The working from home (WFH) phenomenon seems established for white-collar and administration workers but the anger, protests and disappointment from businesses and landlords continues.
There seems little doubt that global warming is now a reality. It has been forecast since the 1970s at least, but the fact of creeping change needs a turning point, and it seems that the current Northern Hemisphere Summer is that point. The Southern Hemisphere’s turn is only a few months away.
Few are talking about prevention. Instead, it is adaptation. Those adaptations need to be more than interventions at the individual level, such as increased hydration, wide-brimmed hats and facekinis. Global warming (climate change) has been a developing hazard for a while, contributed to by most countries and owned by none. Employees and customers need to reassess their work-related expectations. Here are some occupational issues and controls that deserve active reflection.
Several weeks ago, Scott’s Refrigerated Logistics, a prominent Australia trucking company, entered receivership. It seems the Transport Workers’ Union (TWU), as part of a long campaign, chose to take another potshot at one of Australia’s few supermarkets, Aldi, accusing it of “pressuring supply chains” when the average profit margin in this sector has been described as an average profit margin of only 2.5 per cent. Occupational Health and Safety (OHS) in Australia’s transport industry has always been an important issue and is regularly a political football.
The union’s claims are being echoed by Senator Tony Sheldon, a former national secretary of the TWU, in Parliament.
In July 2022, RMIT University release a three-part series on physical and mental health in Australia’s construction industry consisting of Evidence, Exploration and Evaluation. By themselves, they make a strong case for structural reform of the construction sector to improve workers’ mental and physical health.
Yesterday the Central Safety Group (CSG) invited me to talk at its monthly lunchtime seminar. The topic was New Perspectives on OHS. These perspectives are likely to be familiar to subscribers of this blog but were intended to be provocative and foster reflection and discussion. Below is a substantially edited version.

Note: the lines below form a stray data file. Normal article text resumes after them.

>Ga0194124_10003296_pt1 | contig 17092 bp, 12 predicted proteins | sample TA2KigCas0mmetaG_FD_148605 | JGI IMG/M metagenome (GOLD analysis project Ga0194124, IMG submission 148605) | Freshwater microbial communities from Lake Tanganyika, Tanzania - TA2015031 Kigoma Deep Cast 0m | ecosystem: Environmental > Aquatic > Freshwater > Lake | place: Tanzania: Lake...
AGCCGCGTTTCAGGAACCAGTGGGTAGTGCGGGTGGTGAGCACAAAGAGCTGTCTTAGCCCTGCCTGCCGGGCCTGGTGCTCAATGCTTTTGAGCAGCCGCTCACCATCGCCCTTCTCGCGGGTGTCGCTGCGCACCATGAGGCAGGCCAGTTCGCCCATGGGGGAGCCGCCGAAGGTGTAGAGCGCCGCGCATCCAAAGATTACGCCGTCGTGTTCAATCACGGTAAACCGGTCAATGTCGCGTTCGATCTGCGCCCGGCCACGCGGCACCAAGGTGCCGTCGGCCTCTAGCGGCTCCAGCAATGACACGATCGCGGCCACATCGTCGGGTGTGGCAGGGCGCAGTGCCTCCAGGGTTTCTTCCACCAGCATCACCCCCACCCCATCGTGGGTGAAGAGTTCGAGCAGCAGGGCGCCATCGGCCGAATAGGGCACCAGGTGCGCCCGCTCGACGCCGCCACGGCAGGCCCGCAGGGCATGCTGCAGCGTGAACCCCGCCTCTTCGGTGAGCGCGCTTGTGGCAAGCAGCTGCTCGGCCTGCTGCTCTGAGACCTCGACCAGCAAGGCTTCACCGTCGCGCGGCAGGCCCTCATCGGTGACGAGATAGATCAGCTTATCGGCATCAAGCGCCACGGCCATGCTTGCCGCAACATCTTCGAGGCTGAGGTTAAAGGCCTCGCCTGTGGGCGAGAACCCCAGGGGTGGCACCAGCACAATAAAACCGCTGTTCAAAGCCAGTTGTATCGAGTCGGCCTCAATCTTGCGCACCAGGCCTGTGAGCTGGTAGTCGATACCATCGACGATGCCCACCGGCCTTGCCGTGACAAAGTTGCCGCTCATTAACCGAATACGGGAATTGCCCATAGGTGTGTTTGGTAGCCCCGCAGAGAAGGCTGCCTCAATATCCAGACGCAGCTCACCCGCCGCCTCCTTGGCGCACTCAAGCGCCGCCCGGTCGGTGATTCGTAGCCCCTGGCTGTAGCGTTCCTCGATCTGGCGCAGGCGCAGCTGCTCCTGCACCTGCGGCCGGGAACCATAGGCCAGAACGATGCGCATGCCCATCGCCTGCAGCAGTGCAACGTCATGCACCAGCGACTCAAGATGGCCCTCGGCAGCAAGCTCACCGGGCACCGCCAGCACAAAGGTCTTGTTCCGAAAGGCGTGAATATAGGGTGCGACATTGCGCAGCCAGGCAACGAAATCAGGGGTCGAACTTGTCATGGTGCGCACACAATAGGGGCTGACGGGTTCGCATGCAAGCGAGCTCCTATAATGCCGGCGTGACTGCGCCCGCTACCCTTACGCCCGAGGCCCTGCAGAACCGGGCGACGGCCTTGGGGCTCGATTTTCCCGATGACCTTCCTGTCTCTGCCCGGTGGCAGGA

Thanks for inviting me to be the first speaker in CSG’s 60th anniversary year. The Central Safety Group has been an important part of my OHS journey since the very start in the early 1990s. It is a remarkable achievement for the Group and, as a Life Member, I am very proud of my association with it.
OHS can become very insular. It can become too focussed on issues within a single industry, a single worksite or a discipline. This insularity can lead to OHS reaching seemingly operational dead ends, such as “this is the way it is” or what is “reasonably practicable are”. We may seek continuous improvement, but our employers and clients often see “reasonably practicable” as the endpoint of activity. It can become their comfort point of compliance.
Some years ago, Time Management was all the rage. It was the precursor to the resurgence of the Work Smarter – Not Harder movement, but it seems to have faded from conversation recently. Part of the reason is that everyone is expected to be contactable, every day, every week, every month. And then we wonder why there seems to be a workplace mental health crisis?!
The answer is simple – turn off your phone, turn off your work computer. This will cause some readers to shake and say that they cannot do that as their bosses expect them to be available. The unfairness of this was discussed a little in the article on “work-to-rule“, but the employers’ expectations are more than unfair. They indicate a poor manager who cannot manage their time and of a workplace culture that endorses this sloppiness/laziness. A recent New Zealand article looked at some of the recent trends.
Is it time that we reassessed night shift work through the occupational health and safety (OHS) lens?
“… examine the role of light in the response to shift work and to help develop more individual recommendations for light exposure to improve the management of shift work”.
Shen and Sletten are looking for companies willing to participate. Contact details are available in the Research Project Proposal.
This article is not a criticism of the research project but uses some comments in the proposal as a catalyst for a discussion about the health and safety of night shift work.